Festival Gala / Scottish Opera
Perth Concert Hall
The Perth Festival has changed markedly over its 50 years, but as it celebrates that Golden Jubilee, a determination to present opera as part of the annual event remains a commitment. This year’s staged performance arrives at Perth Theatre next week in the shape of Opera Bohemia’s Madama Butterfly, and for many years it provided the only Scottish opportunity to see English Touring Opera and some very fine singers at the start of their careers. Before that John Currie masterminded the festival’s own bespoke productions, but in 1972 it was Alexander Gibson’s Scottish Opera company who brought two productions to the first festival, so it was fitting the national company provided this year’s opening gala concert.
Fitting, but perhaps also a little surprising, in that Scottish Opera has its hands full at the moment, with the revival of Don Giovanni newly opened in Glasgow and its own 60th anniversary season just announced. That meant the orchestra, conductor Stuart Stratford, and one of the quintet of young vocal talent on stage had been performing the previous evening in the Theatre Royal with only the smallest overlap in the repertoire they played in the Fair City.
That Don Giovanni duet, La ci darem la mano, teamed young mezzo Lea Shaw, who sings Zerlina in the touring production, with Jonathan McGovern, who takes over the title role from June 9. It opened a Mozart sequence that also featured Eleanor Dennis as the Countess in The Marriage of Figaro and McGovern duetting with Catriona Hewitson as the Magic Flute’s Papageno and Papagena.
After the interval, that section was mirrored by the music of Puccini where the Intermezzo from Manon Lescaut was bracketed by Hewitson singing O mio babbini caro from Gianni Schicchi and McGovern the very much less often heard Questo amor, vergogna mia from the composer’s early Edgar.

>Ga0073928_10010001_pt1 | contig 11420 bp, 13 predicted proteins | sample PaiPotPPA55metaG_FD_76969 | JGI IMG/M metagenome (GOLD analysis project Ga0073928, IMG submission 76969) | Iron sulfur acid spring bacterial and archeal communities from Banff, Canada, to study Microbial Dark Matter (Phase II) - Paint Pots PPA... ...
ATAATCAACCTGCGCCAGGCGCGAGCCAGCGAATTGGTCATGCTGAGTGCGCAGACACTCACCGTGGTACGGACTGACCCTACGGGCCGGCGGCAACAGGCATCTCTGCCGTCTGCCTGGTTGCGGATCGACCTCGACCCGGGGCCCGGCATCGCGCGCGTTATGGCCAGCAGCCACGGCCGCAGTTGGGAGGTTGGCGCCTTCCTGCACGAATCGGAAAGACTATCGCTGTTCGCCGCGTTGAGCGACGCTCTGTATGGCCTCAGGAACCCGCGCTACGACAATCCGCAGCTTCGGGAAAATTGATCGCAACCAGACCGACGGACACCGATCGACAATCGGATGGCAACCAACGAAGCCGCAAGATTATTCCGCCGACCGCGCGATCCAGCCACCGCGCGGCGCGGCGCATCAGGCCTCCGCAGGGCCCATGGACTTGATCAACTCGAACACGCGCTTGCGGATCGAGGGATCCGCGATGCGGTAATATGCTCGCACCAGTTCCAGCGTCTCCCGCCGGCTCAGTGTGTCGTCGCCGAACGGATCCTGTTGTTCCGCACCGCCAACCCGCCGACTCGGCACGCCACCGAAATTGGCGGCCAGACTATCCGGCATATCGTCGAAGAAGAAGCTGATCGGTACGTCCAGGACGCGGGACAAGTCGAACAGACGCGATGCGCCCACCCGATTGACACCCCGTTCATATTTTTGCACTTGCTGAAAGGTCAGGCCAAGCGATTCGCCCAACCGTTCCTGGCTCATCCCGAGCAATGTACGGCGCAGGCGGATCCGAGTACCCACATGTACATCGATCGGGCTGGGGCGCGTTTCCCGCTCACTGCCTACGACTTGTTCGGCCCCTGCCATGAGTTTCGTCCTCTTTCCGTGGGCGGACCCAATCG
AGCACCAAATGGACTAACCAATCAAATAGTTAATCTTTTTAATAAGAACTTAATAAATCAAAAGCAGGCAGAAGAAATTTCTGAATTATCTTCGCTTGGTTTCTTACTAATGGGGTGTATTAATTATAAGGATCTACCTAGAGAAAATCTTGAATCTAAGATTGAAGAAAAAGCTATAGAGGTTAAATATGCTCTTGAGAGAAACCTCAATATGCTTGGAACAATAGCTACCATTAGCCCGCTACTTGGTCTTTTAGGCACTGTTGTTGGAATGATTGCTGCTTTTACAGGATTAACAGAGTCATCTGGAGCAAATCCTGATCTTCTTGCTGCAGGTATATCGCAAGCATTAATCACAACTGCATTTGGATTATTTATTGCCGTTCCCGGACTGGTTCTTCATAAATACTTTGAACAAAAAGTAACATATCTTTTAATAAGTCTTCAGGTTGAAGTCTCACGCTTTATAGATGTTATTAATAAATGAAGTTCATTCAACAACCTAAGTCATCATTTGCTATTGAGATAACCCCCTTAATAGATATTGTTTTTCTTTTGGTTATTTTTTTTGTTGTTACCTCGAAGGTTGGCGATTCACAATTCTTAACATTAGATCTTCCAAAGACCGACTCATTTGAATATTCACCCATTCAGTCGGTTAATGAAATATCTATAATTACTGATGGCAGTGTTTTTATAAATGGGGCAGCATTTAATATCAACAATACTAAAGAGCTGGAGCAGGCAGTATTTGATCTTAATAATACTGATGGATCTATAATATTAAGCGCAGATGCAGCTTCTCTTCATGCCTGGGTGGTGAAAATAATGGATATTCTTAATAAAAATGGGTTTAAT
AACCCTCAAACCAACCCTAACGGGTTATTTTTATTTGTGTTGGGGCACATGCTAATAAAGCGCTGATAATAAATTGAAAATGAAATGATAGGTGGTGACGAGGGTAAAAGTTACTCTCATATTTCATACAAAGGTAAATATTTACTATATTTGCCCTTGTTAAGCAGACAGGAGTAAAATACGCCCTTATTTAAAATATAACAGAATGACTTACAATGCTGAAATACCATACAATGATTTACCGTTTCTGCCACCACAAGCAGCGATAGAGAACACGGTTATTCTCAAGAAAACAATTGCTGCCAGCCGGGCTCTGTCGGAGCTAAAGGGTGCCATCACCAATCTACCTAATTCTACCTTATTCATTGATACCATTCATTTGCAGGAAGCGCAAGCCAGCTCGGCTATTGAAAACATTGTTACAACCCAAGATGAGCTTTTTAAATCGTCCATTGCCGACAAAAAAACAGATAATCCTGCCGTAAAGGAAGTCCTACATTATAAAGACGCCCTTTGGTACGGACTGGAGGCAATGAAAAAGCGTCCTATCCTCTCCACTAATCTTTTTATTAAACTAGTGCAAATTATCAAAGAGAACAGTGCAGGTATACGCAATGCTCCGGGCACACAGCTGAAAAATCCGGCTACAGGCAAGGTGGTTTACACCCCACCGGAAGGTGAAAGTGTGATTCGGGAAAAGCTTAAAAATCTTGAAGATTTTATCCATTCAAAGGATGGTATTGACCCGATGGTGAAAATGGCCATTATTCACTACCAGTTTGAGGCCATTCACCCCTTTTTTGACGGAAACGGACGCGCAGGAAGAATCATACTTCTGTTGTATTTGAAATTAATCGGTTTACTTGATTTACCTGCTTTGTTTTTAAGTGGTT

Neither of those parts of the substantial programme included the undoubted star of the evening, for all the quality of the singing throughout. Scotland’s Cardiff Singer of the World winner, Catriona Morison, was a compelling presence whenever she was on stage as well as being, with Stratford, an architect of the shape of the evening.
Her music was all in French and German, beginning with a sequence from Bizet’s Carmen that also involved Hewitson and Shaw as Frasquita and Mercedes, and then McGovern singing the Toreador’s song. Hewitson also partnered her in music from Massenet’s Werther and provided the Sandman to her Evening Hymn with Dennis as Hansel and Gretel. Those three also brought the programme to a close with music from Strauss’s Rosenkavalier which was, apparently, as much a treat for some members of the orchestra as the audience.
In fact the instrumentalists had the meatiest music of the night, in the instrumental interludes, in the appropriate opening fanfare of Shostakovich’s Festive Overture and then the Overture to Wagner’s Die Meistersinger, which began the second half. After all its trials and tribulations, the opera orchestra is currently at the top of its game.
For them, and for Perth Festival, this opening gala ticked a lot of boxes, and admirably included some more unusual music alongside the famous hits, even if that meant some tricky leaps in style, pace and tone, for the listener as much as the performers. Those structural flaws perhaps make it more difficult to berate the citizenry of Perth for failing to fill more of the seats.
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Picture: Catriona Morison by Fraser Band